Govt confirms introduction of UK Digital Services Tax - KPMG United Kingdom
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Autumn Budget 2018: Government confirms introduction of UK Digital Services Tax

Govt confirms introduction of UK Digital Services Tax

The Chancellor has announced the introduction of a new Digital Services Tax in the UK from April 2020.

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The Chancellor has announced the introduction of a UK digital services tax, with effect from April 2020. The tax will be levied on ‘tech giants’ with global revenues of at least £500 million, and is modelled in part on the European proposals that have been circulating since March.

The details will be subject to a consultation, which will be launched in the next few weeks. However, it appears clear that the new tax will be:

  • Levied at a fixed percentage of two percent on revenues;
  • Applicable only to specific digital businesses that perform intermediation activities (search engines, social media platforms and online marketplaces);
  • Deductible as an allowable expense for UK corporation tax purposes (but not creditable); and
  • Regarded by HMRC as falling outside the scope of the UK’s double tax treaties.

The Chancellor expects the tax to raise £400 million annually, and it will be subject to various safeguards, including a £25 million de minimis, an exemption for loss-making entities, and a reduced rate for low margin businesses.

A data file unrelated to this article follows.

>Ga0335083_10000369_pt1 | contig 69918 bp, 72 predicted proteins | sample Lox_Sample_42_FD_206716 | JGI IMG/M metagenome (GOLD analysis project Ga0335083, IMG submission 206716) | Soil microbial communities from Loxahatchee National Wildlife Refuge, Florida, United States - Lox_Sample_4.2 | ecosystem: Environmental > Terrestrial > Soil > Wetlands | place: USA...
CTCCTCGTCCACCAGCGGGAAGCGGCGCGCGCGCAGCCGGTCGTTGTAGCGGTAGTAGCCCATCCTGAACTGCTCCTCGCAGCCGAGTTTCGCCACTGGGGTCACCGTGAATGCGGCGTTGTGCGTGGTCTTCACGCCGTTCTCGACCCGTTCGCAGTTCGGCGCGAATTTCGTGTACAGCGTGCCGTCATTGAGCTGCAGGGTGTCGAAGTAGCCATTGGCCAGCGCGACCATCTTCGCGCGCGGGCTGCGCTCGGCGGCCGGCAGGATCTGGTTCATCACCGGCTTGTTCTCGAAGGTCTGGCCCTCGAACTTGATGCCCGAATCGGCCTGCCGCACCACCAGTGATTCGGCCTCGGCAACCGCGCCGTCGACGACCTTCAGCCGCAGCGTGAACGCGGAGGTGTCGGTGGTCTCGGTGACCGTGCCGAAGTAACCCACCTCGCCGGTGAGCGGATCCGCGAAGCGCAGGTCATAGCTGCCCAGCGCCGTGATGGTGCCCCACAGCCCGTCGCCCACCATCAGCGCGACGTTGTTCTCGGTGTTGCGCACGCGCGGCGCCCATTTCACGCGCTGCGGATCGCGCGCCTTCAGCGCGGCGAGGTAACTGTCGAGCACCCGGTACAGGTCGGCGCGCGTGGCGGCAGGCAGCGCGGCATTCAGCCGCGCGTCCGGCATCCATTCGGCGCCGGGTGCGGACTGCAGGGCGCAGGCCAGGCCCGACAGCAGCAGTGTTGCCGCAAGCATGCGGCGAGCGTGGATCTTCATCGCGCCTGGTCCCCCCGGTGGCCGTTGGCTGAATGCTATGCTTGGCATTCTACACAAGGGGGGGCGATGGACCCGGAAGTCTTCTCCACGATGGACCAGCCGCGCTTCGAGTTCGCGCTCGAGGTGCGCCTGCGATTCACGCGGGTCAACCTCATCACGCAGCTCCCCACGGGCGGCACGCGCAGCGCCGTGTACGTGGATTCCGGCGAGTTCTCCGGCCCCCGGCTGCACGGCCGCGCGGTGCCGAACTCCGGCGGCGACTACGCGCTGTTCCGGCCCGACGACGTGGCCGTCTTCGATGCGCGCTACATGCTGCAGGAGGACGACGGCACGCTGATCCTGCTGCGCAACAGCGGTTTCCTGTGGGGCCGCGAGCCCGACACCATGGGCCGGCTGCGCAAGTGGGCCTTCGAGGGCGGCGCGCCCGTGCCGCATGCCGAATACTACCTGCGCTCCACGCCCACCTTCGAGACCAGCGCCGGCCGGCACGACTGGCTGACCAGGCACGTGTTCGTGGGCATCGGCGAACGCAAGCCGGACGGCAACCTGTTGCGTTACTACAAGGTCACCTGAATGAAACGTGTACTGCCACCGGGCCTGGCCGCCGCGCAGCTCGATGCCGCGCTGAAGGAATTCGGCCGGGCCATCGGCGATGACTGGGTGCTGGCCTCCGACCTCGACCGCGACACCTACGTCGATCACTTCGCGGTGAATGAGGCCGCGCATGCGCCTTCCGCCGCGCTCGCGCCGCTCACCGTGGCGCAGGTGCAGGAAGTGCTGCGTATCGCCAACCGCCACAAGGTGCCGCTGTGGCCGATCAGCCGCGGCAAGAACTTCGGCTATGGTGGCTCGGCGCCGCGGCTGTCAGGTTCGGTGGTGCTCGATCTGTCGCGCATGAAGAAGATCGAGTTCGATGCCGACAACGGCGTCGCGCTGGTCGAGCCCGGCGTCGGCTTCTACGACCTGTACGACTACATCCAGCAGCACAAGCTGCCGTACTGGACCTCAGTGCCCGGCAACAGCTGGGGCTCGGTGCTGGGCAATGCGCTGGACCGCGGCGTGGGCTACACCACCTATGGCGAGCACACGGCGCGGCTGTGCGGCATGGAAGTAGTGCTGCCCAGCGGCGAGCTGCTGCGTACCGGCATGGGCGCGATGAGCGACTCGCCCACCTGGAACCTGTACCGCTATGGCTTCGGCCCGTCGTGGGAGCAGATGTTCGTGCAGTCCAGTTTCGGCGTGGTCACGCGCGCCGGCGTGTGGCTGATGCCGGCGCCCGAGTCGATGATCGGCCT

Importantly, the tax will not automatically apply to online sales of goods – rather, it will only apply to revenues earned from intermediating such sales. The same general position is expected to apply in relation to supplies of online content, and specific exemptions will also apply to financial and payment services, sales of software/hardware, and to television/broadcasting services. The consultation process will also be used to explore the possibility of legislating further exemptions.

The tax will be repealed once agreement is reached on a coordinated solution at the international level, and will be subject to a formal review in 2025 (to the extent that international agreement has not been reached by then).

Contact

Matthew Herrington

+44 (0)20 7694 4348

Matthew.Herrington@kpmg.co.uk

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